The Ethics of Keeping Pet Birds/Caged Birds
Since I became a bird owner (or "parront," as some bird people like to say), I've encountered some people who disapprove of my animal companion. It's not that they don't like my cockatiel, but they don't like the fact that I keep a bird. I've heard, "keeping birds as pets is cruel," "pet birds should be set free," "birds don't belong in cages or in our homes," "people who keep birds are ignorant," and so on and so on. I even encountered one individual who seemed to think keeping pet or caged birds was doing pure evil.
Perhaps our ancestors should have admired the birds from a distance and left them in the wild. However, they brought them into their homes and bred and raised them, and in doing so, took away their ability to survive in the wild. Now we are responsible for keeping these birds safe.
Wild Caught Birds
Let me get this out of the way first. I do not believe in taking a wild bird out of his natural habitat and putting him in somebody's home or a zoo (unless the bird has a permanent injury making him unable to survive in the wild*). Capturing a healthy wild bird is like kidnapping. It stresses the bird and contributes to the decline of wild bird populations. Please do not take a bird out of the wild to make him your pet, and please don't support those who do by buying one of these birds. There are already too many captive-raised birds that need homes, so if you want a bird, please adopt a bird that is already used to living in captivity.
*If you find a wild bird that appears sick or injured, please contact a licensed wildlife rehabilitator or nature center for advice.
Why Can't You Just Let Them Go?
When people say that nobody should keep pet birds, I always ask what they believe should happen to the birds that are already pets. More often than not, the answer I hear is "set them free."
Birds that have been raised with humans simply do not know how to be wild birds. They are not accustomed to dealing with weather. They don't know how to look for their own food. They never learned how to watch out for predators, and if they lived in a house with a friendly cat or dog, they may make the deadly mistake of assuming any dog or cat is friendly. All this means that if you set one of these birds free, you would likely be sentencing him to a horrible death. Is that really better for the bird?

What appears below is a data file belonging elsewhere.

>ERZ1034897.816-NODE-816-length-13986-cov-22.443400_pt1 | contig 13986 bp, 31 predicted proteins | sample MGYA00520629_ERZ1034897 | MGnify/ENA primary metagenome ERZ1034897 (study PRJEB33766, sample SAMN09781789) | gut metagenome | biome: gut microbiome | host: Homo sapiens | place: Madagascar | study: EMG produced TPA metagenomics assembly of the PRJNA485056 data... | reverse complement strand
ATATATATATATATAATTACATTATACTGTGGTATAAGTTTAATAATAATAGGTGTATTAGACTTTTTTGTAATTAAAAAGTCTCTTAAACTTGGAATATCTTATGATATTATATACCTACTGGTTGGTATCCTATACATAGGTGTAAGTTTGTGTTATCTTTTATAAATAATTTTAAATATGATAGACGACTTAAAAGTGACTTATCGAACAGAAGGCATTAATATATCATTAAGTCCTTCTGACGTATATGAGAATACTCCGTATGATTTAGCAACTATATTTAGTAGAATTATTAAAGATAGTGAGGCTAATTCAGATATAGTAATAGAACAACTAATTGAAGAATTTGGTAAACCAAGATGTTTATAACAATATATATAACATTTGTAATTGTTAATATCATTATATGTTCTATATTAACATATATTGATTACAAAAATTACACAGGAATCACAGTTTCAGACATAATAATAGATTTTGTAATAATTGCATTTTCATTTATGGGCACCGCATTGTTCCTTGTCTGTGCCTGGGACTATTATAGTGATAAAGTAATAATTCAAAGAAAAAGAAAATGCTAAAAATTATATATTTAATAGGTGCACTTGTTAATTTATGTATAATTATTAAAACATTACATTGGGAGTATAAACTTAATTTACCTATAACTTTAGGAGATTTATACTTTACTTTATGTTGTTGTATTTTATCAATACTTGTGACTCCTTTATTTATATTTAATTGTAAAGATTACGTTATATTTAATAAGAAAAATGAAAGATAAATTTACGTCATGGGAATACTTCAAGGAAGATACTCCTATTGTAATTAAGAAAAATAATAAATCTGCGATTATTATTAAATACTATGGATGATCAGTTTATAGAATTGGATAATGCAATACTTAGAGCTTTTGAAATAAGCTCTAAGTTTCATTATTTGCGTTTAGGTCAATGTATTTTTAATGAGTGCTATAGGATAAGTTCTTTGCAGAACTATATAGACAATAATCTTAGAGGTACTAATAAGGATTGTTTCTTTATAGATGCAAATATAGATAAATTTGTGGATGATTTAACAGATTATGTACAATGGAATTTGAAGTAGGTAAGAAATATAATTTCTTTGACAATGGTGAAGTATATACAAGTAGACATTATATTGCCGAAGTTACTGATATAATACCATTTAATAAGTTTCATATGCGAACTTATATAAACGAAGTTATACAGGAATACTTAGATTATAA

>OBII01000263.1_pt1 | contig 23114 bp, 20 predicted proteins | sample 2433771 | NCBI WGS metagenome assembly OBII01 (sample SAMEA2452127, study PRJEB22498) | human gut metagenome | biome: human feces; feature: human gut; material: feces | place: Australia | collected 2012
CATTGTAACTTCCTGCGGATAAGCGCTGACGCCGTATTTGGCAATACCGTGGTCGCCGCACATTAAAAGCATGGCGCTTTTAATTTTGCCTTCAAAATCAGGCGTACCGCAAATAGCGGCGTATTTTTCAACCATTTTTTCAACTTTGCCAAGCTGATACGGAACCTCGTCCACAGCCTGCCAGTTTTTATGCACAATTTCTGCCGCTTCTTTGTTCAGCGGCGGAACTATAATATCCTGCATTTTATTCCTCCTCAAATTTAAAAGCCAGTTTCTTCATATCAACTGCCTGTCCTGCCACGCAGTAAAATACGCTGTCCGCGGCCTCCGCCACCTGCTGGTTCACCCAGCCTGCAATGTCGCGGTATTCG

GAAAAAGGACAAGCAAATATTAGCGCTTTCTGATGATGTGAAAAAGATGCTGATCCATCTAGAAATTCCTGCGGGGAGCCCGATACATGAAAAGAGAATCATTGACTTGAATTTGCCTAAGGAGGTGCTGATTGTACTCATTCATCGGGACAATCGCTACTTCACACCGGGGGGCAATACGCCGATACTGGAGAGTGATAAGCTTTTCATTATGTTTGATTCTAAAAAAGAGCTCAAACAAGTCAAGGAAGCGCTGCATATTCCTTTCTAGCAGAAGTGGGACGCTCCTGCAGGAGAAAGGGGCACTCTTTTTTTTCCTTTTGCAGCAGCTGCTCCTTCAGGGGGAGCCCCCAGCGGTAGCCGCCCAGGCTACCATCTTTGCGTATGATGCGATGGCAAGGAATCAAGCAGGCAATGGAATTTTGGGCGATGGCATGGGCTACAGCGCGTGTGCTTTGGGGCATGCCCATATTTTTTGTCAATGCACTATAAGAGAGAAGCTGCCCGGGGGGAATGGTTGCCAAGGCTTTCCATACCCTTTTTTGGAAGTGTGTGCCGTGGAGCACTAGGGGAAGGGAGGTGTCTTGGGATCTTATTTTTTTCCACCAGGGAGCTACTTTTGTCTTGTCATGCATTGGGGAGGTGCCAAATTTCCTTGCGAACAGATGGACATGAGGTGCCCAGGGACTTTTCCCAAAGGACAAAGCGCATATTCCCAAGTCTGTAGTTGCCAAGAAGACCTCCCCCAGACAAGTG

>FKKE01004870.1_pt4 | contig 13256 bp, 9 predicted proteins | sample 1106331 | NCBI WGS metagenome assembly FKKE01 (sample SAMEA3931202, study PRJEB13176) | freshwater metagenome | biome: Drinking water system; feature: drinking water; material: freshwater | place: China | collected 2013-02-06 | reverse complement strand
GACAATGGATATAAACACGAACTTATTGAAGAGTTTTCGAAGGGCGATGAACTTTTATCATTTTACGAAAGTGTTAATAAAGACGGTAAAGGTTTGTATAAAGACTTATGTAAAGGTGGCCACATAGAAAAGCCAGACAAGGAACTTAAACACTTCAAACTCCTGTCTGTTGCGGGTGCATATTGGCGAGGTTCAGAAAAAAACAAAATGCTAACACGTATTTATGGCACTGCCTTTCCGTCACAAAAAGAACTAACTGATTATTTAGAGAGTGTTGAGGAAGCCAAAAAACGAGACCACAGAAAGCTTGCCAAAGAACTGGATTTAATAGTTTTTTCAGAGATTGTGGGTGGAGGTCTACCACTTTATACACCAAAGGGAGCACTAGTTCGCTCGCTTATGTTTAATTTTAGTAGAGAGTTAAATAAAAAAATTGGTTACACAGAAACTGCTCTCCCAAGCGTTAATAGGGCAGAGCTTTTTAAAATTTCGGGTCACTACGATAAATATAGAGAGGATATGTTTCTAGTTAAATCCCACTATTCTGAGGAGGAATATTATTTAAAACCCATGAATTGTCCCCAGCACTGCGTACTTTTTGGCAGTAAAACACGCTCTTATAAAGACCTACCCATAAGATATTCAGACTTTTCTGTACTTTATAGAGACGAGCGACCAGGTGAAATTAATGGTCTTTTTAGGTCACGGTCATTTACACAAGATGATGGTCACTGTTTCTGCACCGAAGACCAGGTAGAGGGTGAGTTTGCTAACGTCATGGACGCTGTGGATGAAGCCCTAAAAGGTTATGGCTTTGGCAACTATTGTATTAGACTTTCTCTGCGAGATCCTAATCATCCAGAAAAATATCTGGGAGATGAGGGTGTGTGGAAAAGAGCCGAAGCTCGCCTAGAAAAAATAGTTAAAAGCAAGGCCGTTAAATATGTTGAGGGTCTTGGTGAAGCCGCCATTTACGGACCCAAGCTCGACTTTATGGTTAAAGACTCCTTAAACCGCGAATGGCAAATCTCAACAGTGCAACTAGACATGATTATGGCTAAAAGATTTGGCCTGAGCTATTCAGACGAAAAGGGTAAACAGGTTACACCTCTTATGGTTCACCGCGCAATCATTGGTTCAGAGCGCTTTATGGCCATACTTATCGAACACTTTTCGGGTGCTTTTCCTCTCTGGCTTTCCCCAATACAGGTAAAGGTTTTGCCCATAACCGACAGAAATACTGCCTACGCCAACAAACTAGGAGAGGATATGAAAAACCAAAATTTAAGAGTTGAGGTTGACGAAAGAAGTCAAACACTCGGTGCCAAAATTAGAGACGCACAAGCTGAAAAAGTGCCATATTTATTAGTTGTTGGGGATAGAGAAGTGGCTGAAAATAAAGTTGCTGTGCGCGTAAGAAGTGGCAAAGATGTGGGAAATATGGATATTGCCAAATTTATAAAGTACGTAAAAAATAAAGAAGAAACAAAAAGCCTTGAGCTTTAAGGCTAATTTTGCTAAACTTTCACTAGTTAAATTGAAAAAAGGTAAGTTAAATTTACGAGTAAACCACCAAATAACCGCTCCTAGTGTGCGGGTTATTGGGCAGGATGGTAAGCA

Also keep in mind that many pet bird species are as intelligent as young children, and they form strong bonds with the members of their human flock. Sending them out to fend for themselves causes them separation grief and anxiety. Imagine how terrified a 4 year old child would be if you sent him off to live on his own. That's pretty close to how a loved and well cared for pet parrot would feel.
I volunteer at a wildlife rehabilitation center where I work with all sorts of birds. People occasionally bring us budgies, lovebirds, cockatiels, and white doves they found in their yards. These birds had obviously been pets, and they come to us stressed, confused and upset. Whether they were "set free" or they flew out an open door, we don't know. What we do know is that we need to try to find their owners or get them into new homes because they are what we call "non-releasable," meaning, they generally can't survive in the wild.
What Can We Do to Keep Our Pet Birds Happy?
Bringing a bird into your family is a huge responsibility, and something that should not be taken lightly. As with any pet, you need to do your research before adopting your bird. Different species of birds have different needs, but in general:
- Make sure your bird's cage is large enough to give him plenty of room to fly, jump, and/or climb.
- Provide toys. Most parrot-type birds enjoy puzzle toys and chew toys. Try different types of toys to see what kind your bird prefers, and make sure he has some available at all times. Inspect the toys regularly to check for damage or hazards (sharp bits of metal, frayed strings in which toes could be tangled, etc).